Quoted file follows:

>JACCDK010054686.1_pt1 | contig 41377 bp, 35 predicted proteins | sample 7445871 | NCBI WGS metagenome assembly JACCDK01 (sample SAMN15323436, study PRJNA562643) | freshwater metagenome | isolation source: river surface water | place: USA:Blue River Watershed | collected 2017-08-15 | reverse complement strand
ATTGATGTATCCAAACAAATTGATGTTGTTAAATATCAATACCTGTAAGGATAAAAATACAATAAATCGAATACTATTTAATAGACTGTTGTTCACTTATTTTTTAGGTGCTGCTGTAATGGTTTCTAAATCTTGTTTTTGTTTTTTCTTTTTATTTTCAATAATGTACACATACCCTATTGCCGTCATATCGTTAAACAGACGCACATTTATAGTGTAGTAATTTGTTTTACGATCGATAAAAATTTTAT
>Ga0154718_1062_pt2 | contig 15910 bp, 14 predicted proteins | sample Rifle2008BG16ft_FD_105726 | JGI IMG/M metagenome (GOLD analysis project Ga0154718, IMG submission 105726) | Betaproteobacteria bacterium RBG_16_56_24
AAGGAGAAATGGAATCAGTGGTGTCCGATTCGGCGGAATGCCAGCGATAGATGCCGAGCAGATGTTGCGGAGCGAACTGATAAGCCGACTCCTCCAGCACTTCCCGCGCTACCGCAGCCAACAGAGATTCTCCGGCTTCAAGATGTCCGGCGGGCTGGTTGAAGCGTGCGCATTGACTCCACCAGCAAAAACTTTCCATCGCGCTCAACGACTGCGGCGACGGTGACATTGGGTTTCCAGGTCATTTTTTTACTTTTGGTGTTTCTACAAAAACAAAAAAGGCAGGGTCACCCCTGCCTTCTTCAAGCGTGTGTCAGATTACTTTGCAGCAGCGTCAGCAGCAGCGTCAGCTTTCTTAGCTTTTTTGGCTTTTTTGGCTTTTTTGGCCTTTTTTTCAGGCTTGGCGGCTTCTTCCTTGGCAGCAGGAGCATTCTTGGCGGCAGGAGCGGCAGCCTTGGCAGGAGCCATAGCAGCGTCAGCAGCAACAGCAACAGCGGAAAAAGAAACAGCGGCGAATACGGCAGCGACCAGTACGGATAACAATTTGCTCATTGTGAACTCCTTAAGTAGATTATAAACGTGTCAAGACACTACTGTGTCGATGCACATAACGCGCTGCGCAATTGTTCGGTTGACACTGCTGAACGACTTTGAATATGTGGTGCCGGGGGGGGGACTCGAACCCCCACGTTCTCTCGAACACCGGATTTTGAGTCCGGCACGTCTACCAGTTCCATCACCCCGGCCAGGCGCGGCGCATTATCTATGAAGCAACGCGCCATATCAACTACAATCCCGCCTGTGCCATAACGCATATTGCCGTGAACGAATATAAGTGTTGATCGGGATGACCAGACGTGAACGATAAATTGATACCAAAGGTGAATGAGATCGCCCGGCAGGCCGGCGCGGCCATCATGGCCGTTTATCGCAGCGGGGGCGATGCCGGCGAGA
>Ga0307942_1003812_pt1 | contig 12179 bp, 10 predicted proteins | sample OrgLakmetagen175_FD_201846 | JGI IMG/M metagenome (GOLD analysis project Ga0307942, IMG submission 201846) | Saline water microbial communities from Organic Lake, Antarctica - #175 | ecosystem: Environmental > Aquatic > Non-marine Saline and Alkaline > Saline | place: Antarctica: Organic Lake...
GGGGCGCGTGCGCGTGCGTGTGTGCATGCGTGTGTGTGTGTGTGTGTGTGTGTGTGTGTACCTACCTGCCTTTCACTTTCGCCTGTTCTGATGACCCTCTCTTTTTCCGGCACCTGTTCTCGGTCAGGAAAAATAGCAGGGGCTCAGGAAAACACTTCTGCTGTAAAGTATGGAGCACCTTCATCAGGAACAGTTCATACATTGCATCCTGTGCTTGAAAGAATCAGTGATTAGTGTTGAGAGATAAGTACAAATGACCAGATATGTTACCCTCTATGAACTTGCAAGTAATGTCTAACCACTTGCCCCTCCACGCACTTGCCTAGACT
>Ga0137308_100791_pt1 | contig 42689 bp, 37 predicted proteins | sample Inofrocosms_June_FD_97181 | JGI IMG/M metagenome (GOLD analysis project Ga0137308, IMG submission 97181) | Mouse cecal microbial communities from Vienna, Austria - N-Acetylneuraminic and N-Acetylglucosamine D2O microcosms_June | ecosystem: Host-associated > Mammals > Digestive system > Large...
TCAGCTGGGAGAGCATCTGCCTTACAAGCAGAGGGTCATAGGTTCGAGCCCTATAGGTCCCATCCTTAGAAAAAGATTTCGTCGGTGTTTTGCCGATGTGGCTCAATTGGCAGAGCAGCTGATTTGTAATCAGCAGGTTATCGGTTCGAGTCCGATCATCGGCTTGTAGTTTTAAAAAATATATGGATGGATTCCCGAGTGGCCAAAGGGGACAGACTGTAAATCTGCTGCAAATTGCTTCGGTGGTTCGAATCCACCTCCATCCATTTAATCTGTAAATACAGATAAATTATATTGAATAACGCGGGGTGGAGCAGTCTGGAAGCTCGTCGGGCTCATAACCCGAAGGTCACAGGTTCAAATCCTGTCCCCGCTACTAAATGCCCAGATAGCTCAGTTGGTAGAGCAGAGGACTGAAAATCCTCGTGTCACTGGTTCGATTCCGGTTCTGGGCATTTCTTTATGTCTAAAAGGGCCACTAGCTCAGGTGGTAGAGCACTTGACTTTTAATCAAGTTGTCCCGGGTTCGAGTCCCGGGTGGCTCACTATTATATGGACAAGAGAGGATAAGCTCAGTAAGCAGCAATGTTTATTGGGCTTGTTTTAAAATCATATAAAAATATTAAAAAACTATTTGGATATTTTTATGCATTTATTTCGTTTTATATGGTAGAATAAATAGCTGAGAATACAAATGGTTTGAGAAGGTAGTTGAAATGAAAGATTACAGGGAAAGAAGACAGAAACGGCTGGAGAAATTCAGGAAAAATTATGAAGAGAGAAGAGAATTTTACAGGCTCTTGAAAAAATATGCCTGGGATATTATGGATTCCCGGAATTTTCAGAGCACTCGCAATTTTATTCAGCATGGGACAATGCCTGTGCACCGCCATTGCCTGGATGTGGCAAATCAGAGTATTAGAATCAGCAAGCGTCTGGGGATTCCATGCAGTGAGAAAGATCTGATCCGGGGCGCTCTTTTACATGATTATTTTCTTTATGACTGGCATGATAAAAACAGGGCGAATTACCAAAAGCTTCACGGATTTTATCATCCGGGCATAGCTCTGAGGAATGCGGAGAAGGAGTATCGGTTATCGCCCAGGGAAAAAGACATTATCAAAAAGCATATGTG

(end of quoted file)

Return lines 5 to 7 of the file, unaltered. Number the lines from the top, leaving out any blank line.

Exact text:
>Ga0307942_1003812_pt1 | contig 12179 bp, 10 predicted proteins | sample OrgLakmetagen175_FD_201846 | JGI IMG/M metagenome (GOLD analysis project Ga0307942, IMG submission 201846) | Saline water microbial communities from Organic Lake, Antarctica - #175 | ecosystem: Environmental > Aquatic > Non-marine Saline and Alkaline > Saline | place: Antarctica: Organic Lake...
GGGGCGCGTGCGCGTGCGTGTGTGCATGCGTGTGTGTGTGTGTGTGTGTGTGTGTGTGTACCTACCTGCCTTTCACTTTCGCCTGTTCTGATGACCCTCTCTTTTTCCGGCACCTGTTCTCGGTCAGGAAAAATAGCAGGGGCTCAGGAAAACACTTCTGCTGTAAAGTATGGAGCACCTTCATCAGGAACAGTTCATACATTGCATCCTGTGCTTGAAAGAATCAGTGATTAGTGTTGAGAGATAAGTACAAATGACCAGATATGTTACCCTCTATGAACTTGCAAGTAATGTCTAACCACTTGCCCCTCCACGCACTTGCCTAGACT
>Ga0137308_100791_pt1 | contig 42689 bp, 37 predicted proteins | sample Inofrocosms_June_FD_97181 | JGI IMG/M metagenome (GOLD analysis project Ga0137308, IMG submission 97181) | Mouse cecal microbial communities from Vienna, Austria - N-Acetylneuraminic and N-Acetylglucosamine D2O microcosms_June | ecosystem: Host-associated > Mammals > Digestive system > Large...